Activity – Mapping Ideologies


An important skill for any student of social studies, and geography in particular, is mapping. This doesn’t have to be terribly complicated, because I know most of my students will not go on to become professional geographers or cartographers, but an awareness of the world around them (whether physical, human, cultural, or political) will help then make sense of the many people, events, and ideas they will meet in their adult lives.

One way I’ve tried to add to my students’ general knowledge of the world is through mapping activities. These can range from identifying mountain ranges, cities, nation states, or other geographic features on a map to creating their own by hand or using digital software to do so. Again, this can be as complex as desired. I prefer to scaffold learning, so beginning with something a little less involved may be best.

In Geography 3211, my class and I have just begun a unit on geopolitics, which itself can be a daunting subject. The goal at this point in the unit is to help students understand what nation states are and appreciate differences in ideology among them with the eventual goal of understanding how these ideologies can lead to cooperation or conflict on the global stage. Below is a short mapping activity I created to help students make sense of the differences between democratic, authoritarian, and communist states:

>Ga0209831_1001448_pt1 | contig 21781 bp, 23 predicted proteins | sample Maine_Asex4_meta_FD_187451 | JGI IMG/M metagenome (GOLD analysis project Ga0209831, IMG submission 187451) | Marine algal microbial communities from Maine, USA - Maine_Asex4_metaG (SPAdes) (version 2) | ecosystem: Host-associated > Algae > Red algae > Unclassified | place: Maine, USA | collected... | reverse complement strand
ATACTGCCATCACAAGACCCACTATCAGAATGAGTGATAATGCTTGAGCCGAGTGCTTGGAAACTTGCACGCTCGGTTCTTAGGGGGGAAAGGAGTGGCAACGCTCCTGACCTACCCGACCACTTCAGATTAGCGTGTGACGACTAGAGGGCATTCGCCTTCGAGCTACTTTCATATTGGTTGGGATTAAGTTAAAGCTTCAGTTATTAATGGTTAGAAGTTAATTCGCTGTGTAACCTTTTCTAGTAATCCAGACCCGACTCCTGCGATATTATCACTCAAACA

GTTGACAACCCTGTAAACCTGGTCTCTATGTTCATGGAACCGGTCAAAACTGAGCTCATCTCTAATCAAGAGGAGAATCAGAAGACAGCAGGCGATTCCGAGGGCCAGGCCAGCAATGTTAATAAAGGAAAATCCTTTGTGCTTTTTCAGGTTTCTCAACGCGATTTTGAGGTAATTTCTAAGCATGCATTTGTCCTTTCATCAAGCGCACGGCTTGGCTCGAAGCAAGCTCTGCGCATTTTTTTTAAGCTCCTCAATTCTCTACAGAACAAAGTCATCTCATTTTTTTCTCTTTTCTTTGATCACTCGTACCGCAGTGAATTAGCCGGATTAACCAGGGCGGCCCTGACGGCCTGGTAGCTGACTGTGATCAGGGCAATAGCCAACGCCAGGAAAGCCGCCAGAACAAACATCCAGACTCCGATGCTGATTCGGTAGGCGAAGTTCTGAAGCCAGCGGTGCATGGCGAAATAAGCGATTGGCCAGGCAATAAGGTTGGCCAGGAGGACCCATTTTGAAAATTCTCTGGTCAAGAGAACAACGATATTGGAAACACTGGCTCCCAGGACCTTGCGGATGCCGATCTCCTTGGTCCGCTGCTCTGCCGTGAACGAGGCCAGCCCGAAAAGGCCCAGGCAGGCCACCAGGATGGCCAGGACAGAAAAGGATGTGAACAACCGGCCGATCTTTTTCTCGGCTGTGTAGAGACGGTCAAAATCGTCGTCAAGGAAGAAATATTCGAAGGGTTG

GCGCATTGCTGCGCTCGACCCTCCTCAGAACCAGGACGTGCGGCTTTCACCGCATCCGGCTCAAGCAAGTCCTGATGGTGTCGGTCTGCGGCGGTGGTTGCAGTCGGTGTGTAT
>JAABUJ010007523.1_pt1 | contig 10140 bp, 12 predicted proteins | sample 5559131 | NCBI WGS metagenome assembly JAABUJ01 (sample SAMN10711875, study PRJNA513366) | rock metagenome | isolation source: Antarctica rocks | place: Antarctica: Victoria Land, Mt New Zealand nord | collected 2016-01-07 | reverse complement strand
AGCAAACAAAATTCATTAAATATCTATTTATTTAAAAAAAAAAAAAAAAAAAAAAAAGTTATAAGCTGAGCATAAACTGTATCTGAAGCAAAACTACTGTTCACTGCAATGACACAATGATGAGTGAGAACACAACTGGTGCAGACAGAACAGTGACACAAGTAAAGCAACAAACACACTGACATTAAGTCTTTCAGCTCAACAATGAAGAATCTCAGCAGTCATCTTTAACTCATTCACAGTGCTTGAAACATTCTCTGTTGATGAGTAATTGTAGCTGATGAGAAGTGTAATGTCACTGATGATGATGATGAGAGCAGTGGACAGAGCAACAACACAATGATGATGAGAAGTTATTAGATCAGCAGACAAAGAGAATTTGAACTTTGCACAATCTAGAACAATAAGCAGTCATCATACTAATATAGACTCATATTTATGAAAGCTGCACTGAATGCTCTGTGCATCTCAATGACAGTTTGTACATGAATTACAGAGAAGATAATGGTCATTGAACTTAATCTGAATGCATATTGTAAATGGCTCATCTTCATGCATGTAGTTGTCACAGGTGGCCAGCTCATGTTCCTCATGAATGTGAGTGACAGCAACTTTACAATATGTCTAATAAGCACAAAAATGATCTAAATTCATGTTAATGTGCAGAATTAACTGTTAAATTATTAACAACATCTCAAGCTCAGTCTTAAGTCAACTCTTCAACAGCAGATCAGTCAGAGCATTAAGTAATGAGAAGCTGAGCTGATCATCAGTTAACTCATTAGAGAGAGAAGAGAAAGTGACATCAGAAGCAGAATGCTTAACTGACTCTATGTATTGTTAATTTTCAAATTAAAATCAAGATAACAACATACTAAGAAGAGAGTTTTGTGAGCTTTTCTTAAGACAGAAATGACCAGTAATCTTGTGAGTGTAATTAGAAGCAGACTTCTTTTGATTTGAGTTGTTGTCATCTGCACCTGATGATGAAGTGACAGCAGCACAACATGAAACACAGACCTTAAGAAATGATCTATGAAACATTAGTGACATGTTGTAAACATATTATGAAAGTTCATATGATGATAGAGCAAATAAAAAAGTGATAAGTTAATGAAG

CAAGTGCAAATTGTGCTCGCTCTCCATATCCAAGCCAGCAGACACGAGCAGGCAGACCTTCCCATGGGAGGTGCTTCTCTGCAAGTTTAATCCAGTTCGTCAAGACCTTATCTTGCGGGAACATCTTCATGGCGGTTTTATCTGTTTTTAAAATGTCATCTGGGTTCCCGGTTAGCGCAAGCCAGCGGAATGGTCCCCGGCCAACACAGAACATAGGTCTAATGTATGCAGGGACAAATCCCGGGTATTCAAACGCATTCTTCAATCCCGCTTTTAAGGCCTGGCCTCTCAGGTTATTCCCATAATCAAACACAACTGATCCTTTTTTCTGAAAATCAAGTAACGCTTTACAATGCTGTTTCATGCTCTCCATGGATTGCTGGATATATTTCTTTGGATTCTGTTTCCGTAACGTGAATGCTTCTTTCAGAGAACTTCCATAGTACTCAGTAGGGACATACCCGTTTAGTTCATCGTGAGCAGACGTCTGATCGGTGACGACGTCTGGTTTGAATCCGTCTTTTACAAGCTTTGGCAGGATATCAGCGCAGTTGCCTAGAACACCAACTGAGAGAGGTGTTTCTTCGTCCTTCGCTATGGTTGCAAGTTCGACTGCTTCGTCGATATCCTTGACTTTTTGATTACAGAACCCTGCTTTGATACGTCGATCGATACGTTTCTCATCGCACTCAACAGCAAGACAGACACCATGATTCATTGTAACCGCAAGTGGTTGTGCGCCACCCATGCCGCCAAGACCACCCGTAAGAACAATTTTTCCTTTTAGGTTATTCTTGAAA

Students begin by identifying the locations of nations and colour coding them by type. They then make inferences about connections between location, level of development/globalization, and ideology. Finally, with a little research, students consider strengths and limitations of these ideologies.

This activity can be easily completed within an hour long class, and this includes some upfront introductory instruction. My class had a ball doing this and it got them thinking about some geopolitical issues we will be continuing with after the Easter break.


Scientific Revolution Research Foldable


In Social Studies 2211 (History), we are completing a research activity on significant contributions to the Scientific Revolution during the 16th-18th centuries. It’s a way to get students practicing research skills and working collaboratively to not only learn about a scientist, but also discovery why certain developments were “big deals” at the time.

Here’s the activity:

I’ve adapted this from one used by Gonzaga High School in St. John’s, as I worked with teachers from that school when teaching an early version of this unit on innovation and change.

Students start by choosing a scientist and researching aspects of that person’s life, family background, social status, education, etc. Secondly, they move on to detailing the notable discoveries and achievements of their subject. Thirdly, they suggest how the discoveries of this individual helped change the worldview of people at the time. Finally, they consider the lasting impacts of this person’s work and its relevance for the present day.

I’ve requested that students document at least 3 sources of information that they used during their research and these will be presented in an APA citation format, something the Social Studies Department at Gander Collegiate is working on incorporating into all such activities. Being able to properly cite sources and document their research is a vital academic skill, especially for those students who wish to pursue post-secondary studies.

Here are a couple of samples of work I’ve already received from some very creative students: